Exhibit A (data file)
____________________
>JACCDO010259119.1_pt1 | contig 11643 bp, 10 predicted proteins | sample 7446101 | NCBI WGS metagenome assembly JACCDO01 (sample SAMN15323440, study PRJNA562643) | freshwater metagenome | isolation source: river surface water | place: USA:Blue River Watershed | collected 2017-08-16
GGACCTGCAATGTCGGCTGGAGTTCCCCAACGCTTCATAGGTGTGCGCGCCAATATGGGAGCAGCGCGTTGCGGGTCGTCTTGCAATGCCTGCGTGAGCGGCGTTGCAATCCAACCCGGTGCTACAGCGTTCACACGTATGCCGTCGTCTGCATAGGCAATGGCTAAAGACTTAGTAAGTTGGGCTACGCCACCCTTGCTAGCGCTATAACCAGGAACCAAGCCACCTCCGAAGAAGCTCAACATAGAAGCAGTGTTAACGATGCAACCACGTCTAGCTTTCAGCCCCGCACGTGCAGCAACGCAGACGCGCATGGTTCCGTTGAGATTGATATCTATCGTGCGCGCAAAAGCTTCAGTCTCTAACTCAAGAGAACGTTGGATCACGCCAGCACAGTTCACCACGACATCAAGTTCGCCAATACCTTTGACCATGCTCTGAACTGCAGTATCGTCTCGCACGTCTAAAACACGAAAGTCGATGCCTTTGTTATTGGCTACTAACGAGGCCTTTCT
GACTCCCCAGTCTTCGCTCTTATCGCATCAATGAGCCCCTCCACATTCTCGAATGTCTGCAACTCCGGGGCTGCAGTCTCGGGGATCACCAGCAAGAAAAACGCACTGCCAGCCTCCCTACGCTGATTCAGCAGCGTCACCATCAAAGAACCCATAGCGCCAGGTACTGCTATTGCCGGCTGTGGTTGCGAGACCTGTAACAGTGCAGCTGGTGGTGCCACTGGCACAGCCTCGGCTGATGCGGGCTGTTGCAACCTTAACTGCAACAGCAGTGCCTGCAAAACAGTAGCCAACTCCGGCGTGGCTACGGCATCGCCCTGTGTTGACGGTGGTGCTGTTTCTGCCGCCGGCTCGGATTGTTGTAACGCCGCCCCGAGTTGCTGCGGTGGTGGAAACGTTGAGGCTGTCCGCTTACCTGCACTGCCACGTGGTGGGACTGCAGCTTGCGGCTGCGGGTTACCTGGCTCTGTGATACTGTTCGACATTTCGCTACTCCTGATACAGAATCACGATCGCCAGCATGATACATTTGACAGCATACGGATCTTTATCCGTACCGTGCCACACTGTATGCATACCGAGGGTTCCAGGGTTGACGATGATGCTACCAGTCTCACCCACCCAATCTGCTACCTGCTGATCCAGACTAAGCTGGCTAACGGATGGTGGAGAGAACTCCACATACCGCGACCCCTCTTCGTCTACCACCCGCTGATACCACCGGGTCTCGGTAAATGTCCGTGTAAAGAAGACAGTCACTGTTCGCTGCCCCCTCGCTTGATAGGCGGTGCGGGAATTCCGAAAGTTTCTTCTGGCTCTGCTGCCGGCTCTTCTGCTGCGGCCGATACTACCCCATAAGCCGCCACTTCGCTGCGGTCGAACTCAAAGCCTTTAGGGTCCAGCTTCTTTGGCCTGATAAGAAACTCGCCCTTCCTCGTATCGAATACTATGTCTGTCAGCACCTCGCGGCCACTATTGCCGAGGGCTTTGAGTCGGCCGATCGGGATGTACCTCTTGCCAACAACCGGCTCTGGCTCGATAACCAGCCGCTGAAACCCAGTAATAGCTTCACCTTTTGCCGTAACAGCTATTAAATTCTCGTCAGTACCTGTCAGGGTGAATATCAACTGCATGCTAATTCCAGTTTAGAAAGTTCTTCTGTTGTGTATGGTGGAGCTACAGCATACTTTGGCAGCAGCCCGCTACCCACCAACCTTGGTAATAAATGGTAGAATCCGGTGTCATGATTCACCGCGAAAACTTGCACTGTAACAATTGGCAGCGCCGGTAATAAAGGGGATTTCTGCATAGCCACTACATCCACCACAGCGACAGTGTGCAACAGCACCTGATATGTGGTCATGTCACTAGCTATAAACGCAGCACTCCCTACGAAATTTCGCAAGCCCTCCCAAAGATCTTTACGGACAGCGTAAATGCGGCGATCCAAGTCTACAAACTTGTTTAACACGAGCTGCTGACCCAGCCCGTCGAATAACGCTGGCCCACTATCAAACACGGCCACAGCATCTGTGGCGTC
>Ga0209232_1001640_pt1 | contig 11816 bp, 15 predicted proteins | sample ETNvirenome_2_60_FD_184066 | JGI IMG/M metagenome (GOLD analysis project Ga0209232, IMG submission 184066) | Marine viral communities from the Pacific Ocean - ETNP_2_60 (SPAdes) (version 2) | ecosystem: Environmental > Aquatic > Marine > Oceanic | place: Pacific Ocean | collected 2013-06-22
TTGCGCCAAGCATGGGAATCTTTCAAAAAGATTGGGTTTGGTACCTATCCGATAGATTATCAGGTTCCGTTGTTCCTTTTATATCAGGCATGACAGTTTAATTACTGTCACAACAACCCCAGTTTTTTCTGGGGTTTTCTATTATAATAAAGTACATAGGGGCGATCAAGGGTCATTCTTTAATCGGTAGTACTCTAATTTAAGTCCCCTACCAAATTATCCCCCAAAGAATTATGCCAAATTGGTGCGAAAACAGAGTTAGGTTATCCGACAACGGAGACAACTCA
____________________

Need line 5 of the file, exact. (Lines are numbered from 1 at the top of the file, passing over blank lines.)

TTGCGCCAAGCATGGGAATCTTTCAAAAAGATTGGGTTTGGTACCTATCCGATAGATTATCAGGTTCCGTTGTTCCTTTTATATCAGGCATGACAGTTTAATTACTGTCACAACAACCCCAGTTTTTTCTGGGGTTTTCTATTATAATAAAGTACATAGGGGCGATCAAGGGTCATTCTTTAATCGGTAGTACTCTAATTTAAGTCCCCTACCAAATTATCCCCCAAAGAATTATGCCAAATTGGTGCGAAAACAGAGTTAGGTTATCCGACAACGGAGACAACTCA